Organisers of the Guzo Adwa didn’t deny that the journey, especially the first one, was arduous, but things have improved. They have more knowledge now about the routes and the environment. The organisers told EBR that the journey is carefully planned to minimise the risk of physical danger. Though the travellers go by foot, all their belongings and necessary materials are loaded onto cars that accompany them throughout the journey.

The journey resembles the actual march to the battle, and participants try their best to discover and follow the same route the fighters used over a century ago. “We consider this a way of rediscovering the truth about the battle and learning from it,” explains Yared. “The route from Wukroto Enticho, which is 90 kilometres long, is one of the actual routes we discovered during our first trip.”

Places like Angolela—located 10 kilometres away from Debre Brihan, where Emperor Menelik II was born—and Koremash in Northern Shewa (used to store weapons during the battle) are visited by travellers.

After exploring such places, the journey organisers also try to preserve historical sites by talking with officials in the area. For instance, Koremash reopened for visitors after the organisers informed officials about the site’s significance, while the area where Emperor Menelik II was raised is now fenced.

A health centre built in honour of Emperor Menelik II has now started to give service, while Debre Birhan University has named one of its campuses after the Emperor. “These things were achieved through the efforts of travellers and organisers,” says Yared.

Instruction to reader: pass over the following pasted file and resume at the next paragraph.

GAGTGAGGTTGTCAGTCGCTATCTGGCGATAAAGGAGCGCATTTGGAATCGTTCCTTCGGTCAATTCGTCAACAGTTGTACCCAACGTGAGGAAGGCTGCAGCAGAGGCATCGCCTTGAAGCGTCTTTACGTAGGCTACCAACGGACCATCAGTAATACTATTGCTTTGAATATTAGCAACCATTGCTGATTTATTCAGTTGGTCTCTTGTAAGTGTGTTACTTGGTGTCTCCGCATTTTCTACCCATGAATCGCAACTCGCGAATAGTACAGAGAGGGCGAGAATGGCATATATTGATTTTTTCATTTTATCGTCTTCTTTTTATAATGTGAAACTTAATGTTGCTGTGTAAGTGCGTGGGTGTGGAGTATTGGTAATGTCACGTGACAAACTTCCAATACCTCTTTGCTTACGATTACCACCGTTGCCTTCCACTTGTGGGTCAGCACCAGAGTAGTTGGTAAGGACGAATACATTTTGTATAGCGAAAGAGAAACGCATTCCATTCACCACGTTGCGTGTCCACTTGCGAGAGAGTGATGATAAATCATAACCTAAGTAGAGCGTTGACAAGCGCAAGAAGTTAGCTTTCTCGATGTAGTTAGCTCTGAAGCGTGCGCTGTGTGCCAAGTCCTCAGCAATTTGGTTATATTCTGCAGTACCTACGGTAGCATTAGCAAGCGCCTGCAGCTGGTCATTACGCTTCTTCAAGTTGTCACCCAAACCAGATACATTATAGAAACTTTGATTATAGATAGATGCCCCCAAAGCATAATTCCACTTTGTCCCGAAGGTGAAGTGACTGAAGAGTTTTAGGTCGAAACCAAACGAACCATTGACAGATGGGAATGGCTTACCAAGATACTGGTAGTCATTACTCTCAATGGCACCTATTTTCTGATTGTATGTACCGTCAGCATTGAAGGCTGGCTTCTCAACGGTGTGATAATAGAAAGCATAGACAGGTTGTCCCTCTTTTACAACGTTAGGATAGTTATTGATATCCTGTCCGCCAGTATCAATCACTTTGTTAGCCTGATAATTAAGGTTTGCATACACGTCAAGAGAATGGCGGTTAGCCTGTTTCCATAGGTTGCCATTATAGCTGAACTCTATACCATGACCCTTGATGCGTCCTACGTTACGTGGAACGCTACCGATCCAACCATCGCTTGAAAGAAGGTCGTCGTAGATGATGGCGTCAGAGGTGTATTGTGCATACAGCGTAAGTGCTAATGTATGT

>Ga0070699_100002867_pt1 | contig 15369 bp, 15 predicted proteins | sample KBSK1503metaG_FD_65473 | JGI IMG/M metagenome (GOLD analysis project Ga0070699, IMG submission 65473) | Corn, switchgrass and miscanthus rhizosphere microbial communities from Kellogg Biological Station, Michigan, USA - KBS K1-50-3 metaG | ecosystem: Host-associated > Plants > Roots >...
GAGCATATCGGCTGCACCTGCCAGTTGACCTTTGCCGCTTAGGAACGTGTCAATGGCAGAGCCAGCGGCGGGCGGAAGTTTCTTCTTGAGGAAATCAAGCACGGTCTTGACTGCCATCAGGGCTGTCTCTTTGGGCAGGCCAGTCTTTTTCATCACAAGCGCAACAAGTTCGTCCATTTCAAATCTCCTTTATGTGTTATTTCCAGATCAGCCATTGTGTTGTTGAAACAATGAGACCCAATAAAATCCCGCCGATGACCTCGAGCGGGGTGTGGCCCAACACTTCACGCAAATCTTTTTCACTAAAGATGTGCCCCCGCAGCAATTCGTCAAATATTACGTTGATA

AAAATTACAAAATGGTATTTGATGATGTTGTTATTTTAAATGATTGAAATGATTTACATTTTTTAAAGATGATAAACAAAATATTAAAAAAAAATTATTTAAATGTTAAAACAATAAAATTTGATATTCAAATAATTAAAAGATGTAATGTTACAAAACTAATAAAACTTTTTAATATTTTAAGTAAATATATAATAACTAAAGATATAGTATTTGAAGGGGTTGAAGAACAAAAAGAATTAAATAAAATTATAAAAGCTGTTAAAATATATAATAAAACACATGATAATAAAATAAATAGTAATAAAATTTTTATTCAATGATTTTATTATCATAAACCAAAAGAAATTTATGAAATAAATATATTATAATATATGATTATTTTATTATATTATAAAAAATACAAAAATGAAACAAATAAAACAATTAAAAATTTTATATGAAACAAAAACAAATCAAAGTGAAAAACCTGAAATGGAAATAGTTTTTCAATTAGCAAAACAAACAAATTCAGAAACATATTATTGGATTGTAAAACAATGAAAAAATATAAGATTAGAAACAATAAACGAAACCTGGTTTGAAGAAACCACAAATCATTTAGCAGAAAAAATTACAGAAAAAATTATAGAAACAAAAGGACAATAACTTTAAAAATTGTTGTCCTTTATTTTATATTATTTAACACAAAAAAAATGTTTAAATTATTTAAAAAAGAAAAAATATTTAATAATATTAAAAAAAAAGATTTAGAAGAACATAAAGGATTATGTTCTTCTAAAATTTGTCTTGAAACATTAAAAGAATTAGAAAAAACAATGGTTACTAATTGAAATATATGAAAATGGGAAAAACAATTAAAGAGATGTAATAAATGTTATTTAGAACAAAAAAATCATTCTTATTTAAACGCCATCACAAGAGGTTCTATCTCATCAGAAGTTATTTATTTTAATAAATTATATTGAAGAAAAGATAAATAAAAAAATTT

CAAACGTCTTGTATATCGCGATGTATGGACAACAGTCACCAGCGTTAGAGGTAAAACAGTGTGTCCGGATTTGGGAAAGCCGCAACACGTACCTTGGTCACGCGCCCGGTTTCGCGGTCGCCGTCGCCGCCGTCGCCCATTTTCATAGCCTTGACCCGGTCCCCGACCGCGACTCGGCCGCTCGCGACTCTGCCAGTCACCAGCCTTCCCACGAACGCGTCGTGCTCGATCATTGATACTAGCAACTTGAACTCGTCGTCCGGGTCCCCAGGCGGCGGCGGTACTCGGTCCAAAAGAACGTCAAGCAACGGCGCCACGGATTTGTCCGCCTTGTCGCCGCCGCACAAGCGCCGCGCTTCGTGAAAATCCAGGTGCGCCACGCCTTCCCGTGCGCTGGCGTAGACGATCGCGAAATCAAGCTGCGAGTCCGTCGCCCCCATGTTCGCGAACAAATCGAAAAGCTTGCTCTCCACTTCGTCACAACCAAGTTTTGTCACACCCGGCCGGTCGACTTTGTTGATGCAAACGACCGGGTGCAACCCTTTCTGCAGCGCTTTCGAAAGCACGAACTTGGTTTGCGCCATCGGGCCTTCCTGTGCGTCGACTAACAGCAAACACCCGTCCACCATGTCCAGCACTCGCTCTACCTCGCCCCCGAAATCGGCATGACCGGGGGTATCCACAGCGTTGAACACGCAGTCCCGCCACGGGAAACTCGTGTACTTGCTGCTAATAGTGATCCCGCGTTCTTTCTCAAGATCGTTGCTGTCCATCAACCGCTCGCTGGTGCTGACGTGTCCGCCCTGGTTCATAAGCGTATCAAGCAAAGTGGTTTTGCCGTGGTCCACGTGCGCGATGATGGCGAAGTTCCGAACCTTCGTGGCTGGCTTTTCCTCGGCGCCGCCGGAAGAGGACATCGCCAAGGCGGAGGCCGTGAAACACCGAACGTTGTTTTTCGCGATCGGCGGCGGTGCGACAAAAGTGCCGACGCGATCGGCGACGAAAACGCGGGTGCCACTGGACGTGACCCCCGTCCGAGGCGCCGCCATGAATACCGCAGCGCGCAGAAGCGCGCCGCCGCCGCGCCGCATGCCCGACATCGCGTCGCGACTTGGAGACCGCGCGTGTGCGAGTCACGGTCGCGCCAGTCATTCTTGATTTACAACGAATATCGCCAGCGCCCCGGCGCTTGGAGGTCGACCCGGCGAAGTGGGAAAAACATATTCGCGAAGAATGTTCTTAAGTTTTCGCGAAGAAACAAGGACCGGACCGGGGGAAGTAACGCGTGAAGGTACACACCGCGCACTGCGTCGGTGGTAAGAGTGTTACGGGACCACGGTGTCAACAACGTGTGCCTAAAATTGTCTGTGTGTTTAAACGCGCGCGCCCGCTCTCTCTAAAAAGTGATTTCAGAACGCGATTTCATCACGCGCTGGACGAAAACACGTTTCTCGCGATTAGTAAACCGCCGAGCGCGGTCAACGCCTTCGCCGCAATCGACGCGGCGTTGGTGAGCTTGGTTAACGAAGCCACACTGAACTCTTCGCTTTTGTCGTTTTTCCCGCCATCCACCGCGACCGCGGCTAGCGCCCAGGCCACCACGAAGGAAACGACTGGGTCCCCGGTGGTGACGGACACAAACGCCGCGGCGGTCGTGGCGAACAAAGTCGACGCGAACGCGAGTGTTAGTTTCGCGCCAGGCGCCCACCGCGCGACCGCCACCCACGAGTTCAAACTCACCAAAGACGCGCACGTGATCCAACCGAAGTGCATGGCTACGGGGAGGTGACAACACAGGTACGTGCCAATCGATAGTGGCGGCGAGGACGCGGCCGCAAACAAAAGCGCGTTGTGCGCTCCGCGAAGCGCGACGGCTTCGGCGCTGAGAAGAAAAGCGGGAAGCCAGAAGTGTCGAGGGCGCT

Another significant accomplishment of Guzo Adwa is opening a museum where the Italians built their fortress in Mekelle town. “Skeletons of Ethiopian soldiers were visible in the area,” Biruk remembers. “While the Italian government collected the remains of its soldiers, it was painful to see the scattered remains of Ethiopian soldiers.”

But things are now changing. Debre Birhan University took action immediately, collected the skeletons, and put them in a museum constructed after receiving a letter from Guzo Adwa organisers about the situation. “We appreciate the management of the University for their Immediate Action,” says Yared. Organisers of the journey are also planning to rehabilitate the spring Ethiopian soldiers blocked to cut access to water for the Italians during the time.

Organisers believe that Adwa still has many secrets to disclose, and the journey will help unlock some of them by opening an opportunity for public exploration, discussion, and debate. Since the idea of being Ethiopian brought the fighters at Adwa together, modern Ethiopians, who face all the ills that come with a divisive system, can learn a great deal from the battle and save the values this country once held. EBR

12th Year • February 2024 • No. 126